ROCHESTER, Minn. -- Mayo Clinic researchers have uncovered a new link between celiac disease, a digestive condition triggered by consumption of gluten, and dementia or other forms of cognitive decline. The investigators' case series analysis -- an examination of medical histories of a group of patients with a common problem -- of 13 patients will be published in the October issue of Archives of Neurology.
"There has been very little known about this connection between celiac disease and cognitive decline until now," says Keith Josephs, M.D., Mayo Clinic neurologist and study investigator. "This is the largest case series to date of patients demonstrating cognitive decline within two years of the onset of celiac disease symptom onset or worsening."
Says Joseph Murray, M.D., Mayo Clinic gastroenterologist and study investigator, "There has been a fair amount written before about celiac disease and neurological issues like peripheral neuropathy (nerve problems causing numbness or pain) or balance problems, but this degree of brain problem -- the cognitive decline we've found here -- has not been recognized before. I was not expecting there would be so many celiac disease patients with cognitive decline."
The next step in the research will be to investigate the measure and nature of the connection between the two conditions.
"It's possible it's a chance connection, but given the temporal link between the celiac symptoms starting or worsening and the cognitive decline within a two-year time span, especially the simultaneous occurrence in five patients, this is unlikely a chance connection," says Dr. Josephs. "Also, these patients are relatively young to have dementia."
Theories to explain the connection between celiac disease and cognitive decline include the following, according to Dr. Murray:
The cognitive decline that occurred in three of the celiac disease patients studied, according to Dr. Josephs, is relatively unique in its reversal in two of the patients and stabilization in one patient. Typically, cognitive decline continues to worsen, he says. "This is key that we may have discovered a reversible form of cognitive impairment," he says.
William Hu, M.D., Ph.D., Mayo Clinic neurology resident and study investigator, says that the reversal or stabilization of the cognitive symptoms in some patients when they underwent gluten withdrawal also argues against chance as an explanation of the link between celiac disease and cognitive decline.
Currently, the investigators do not know which celiac disease patients are at risk for cognitive decline; this deserves future investigation, says Dr. Hu.
Dr. Murray suggests that recognizing and treating celiac disease early will likely prevent most consequences of the disease, including symptoms in the gut or the brain. For celiac disease patients who have already developed cognitive decline, closely following a gluten-free diet may result in some symptom improvement, he says. For those with cognitive decline without a confirmed diagnosis of celiac disease, he does not recommend a gluten-free diet, however.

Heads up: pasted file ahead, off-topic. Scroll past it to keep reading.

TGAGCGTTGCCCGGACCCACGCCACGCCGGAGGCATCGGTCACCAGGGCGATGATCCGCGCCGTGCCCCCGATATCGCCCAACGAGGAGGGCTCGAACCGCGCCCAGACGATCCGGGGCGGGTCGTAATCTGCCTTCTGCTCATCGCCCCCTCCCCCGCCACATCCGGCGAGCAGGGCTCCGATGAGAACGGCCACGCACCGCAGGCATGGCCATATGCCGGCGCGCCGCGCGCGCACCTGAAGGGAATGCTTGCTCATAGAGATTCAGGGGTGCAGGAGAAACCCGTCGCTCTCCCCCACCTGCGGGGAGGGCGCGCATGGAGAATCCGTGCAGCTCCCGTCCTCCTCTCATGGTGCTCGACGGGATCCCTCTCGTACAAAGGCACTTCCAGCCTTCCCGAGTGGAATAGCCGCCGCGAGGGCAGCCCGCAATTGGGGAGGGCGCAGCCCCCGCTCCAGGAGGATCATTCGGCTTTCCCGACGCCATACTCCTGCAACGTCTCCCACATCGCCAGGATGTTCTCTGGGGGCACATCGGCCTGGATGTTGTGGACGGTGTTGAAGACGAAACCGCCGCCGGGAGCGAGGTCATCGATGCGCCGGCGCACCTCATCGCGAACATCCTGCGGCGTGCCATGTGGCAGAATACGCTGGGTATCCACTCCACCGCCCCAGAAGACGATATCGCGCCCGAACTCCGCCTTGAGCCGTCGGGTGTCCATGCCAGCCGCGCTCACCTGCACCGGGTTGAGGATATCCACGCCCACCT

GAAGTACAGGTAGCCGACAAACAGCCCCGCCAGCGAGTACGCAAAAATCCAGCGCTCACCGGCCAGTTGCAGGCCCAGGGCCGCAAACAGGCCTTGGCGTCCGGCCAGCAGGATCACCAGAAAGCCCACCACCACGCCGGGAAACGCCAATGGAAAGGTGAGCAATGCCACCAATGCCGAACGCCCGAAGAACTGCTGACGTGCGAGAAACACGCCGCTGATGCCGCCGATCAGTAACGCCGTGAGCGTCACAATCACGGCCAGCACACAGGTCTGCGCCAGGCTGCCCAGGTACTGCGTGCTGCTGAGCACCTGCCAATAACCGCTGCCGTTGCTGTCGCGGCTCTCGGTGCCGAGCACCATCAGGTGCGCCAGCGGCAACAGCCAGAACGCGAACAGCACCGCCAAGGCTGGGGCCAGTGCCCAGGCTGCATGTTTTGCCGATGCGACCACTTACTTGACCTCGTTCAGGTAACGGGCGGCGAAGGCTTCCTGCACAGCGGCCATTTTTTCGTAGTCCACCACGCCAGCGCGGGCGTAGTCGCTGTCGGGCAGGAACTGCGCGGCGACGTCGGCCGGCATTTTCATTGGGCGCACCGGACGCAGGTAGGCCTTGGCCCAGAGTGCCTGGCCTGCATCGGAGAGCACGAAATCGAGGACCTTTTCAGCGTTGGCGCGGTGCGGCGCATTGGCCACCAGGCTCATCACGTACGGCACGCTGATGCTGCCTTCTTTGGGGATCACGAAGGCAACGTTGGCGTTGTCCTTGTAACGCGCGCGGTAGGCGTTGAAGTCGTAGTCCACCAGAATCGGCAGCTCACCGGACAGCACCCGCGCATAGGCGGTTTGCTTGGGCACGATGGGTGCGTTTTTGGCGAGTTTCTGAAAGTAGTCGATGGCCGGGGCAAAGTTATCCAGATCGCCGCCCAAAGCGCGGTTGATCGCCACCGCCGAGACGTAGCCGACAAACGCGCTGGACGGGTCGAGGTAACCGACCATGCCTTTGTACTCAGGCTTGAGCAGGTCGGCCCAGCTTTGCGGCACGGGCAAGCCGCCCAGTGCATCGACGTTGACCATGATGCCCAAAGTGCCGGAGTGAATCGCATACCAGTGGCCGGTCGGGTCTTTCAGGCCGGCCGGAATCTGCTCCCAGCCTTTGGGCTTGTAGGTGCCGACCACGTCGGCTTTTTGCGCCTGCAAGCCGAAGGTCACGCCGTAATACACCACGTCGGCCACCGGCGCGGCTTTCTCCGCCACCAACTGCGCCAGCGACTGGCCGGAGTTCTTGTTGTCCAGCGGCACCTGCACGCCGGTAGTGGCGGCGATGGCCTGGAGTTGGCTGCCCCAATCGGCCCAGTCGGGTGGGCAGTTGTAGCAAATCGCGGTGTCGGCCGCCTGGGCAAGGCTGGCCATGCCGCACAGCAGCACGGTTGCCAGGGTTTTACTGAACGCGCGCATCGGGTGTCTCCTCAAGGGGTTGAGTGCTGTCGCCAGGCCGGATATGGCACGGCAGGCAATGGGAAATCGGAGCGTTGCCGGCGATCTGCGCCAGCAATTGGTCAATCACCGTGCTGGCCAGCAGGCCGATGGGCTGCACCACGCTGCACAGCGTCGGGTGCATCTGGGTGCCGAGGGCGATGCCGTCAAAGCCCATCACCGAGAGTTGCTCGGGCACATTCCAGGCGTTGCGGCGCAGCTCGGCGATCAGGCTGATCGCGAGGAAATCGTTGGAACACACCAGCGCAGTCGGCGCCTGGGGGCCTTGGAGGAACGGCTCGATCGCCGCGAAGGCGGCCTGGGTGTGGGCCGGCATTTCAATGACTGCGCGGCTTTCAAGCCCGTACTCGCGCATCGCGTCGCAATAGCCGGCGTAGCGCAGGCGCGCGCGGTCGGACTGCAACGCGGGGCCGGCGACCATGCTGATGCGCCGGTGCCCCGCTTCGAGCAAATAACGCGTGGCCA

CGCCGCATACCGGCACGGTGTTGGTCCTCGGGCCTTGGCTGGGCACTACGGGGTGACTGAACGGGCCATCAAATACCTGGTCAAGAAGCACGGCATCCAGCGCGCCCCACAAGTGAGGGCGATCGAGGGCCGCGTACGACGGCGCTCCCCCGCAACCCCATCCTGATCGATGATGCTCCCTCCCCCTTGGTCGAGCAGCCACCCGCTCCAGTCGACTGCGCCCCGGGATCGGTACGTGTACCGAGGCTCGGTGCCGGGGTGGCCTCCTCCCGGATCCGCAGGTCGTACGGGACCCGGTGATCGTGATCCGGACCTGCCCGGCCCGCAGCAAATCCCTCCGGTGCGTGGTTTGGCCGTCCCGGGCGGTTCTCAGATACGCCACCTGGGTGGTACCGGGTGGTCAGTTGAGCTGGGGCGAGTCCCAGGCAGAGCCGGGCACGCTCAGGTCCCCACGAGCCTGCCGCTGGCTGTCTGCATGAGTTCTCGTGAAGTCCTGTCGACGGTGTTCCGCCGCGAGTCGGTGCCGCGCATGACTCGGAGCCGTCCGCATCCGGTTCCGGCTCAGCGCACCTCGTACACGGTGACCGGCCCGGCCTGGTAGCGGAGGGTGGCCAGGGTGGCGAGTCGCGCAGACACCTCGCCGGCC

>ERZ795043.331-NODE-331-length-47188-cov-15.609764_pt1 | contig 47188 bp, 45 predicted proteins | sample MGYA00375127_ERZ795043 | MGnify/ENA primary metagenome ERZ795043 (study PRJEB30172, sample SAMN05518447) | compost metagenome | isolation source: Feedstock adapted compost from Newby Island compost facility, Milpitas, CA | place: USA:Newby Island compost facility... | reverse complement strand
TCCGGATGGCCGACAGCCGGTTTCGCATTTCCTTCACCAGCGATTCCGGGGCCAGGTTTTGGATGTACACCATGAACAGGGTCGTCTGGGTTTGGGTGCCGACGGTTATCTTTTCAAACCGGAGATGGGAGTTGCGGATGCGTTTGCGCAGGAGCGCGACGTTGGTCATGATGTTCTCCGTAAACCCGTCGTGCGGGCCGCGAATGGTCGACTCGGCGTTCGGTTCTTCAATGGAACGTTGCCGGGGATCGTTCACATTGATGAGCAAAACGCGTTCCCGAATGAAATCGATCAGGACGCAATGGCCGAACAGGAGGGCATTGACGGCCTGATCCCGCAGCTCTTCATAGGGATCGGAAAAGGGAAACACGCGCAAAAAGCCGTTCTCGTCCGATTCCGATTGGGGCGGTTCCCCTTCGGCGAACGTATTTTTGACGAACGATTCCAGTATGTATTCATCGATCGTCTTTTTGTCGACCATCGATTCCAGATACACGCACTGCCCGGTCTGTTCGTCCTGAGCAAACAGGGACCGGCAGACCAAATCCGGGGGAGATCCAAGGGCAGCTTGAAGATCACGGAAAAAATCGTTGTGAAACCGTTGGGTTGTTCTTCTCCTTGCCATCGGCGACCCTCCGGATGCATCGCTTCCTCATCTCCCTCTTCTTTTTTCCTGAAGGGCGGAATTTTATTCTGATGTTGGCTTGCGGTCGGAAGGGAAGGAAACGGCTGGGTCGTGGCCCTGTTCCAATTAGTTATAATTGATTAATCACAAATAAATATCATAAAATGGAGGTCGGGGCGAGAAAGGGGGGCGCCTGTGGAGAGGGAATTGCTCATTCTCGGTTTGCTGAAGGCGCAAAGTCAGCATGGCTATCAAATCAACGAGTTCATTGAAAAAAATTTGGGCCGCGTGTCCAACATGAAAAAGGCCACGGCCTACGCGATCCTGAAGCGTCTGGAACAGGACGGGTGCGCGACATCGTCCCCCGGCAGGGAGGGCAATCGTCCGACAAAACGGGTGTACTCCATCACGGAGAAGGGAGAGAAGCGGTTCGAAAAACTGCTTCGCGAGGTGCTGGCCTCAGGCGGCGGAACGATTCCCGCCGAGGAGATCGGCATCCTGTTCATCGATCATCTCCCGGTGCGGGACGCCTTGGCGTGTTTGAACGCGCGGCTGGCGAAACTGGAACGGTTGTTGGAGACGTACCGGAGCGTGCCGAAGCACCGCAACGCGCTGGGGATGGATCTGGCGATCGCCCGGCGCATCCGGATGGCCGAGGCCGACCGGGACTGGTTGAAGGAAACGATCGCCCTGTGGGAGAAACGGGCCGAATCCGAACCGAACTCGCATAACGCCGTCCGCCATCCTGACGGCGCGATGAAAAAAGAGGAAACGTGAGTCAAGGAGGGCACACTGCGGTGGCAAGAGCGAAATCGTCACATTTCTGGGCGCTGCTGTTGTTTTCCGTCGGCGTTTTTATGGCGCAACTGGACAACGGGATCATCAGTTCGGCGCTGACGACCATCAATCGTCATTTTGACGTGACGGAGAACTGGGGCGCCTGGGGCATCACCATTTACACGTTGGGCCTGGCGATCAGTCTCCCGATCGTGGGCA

Physicians can play an important role in keeping alert to a potential celiac disease and cognitive decline connection, says Dr. Hu.
"For patients who come in with atypical forms of dementia, we need to consider checking for celiac disease, especially if the patients have diarrhea, weight loss or a younger age of onset -- under age 70," he says.
To conduct this case series analysis, the researchers identified 13 Mayo Clinic patients with documented cognitive impairment within two years of onset of symptoms or severe exacerbation of adult celiac disease. All celiac disease had been confirmed by small-bowel biopsy, and any patients for whom an alternate cause of cognitive decline could be identified were excluded from the analysis. Patients included five women and eight men, with a median onset of cognitive decline at age 64 that coincided with onset or worsening of symptoms of diarrhea, the presence of excess fat in the stools and abdominal cramping in five patients. The most common reasons for seeking medical help were amnesia, confusion and personality changes. The average score on the Short Test of Mental Status among the 13 patients was 28 out of 38 possible total, indicating moderate cognitive impairment. Ten patients experienced loss of coordination and four experienced symptoms of peripheral neuropathy. Four patients demonstrated deficiency in folate, vitamin B-12, vitamin E or a combination of these deficiencies, although supplementation did not improve the patients' cognitive decline. Three patients' cognitive decline either improved or stabilized when they completely withdrew from gluten consumption. A brain autopsy or biopsy was completed in five patients, and there was no evidence of Alzheimer's disease or any other well-known causes for dementia.
Celiac disease occurs in 1 out of 133 people and predominantly affects Caucasians, according to Dr. Murray. Symptoms can include intermittent diarrhea, abdominal pain and bloating, or no gastrointestinal symptoms at all. It can also manifest in weight loss, fatigue, anemia, general weakness, foul-smelling or grayish stools that may be fatty or oily, osteoporosis or stunted growth (in children only). The condition may also cause symptoms far outside of the gut. Nine out of 10 times, the disease is not discovered due to the vague nature of the symptoms, according to Dr. Murray. The treatment for celiac disease is a gluten-free diet. For further information on celiac disease, see http://www.mayoclinic.com/health/celiac-disease/DS00319.
Last reviewed: By John M. Grohol, Psy.D. on 21 Feb 2009
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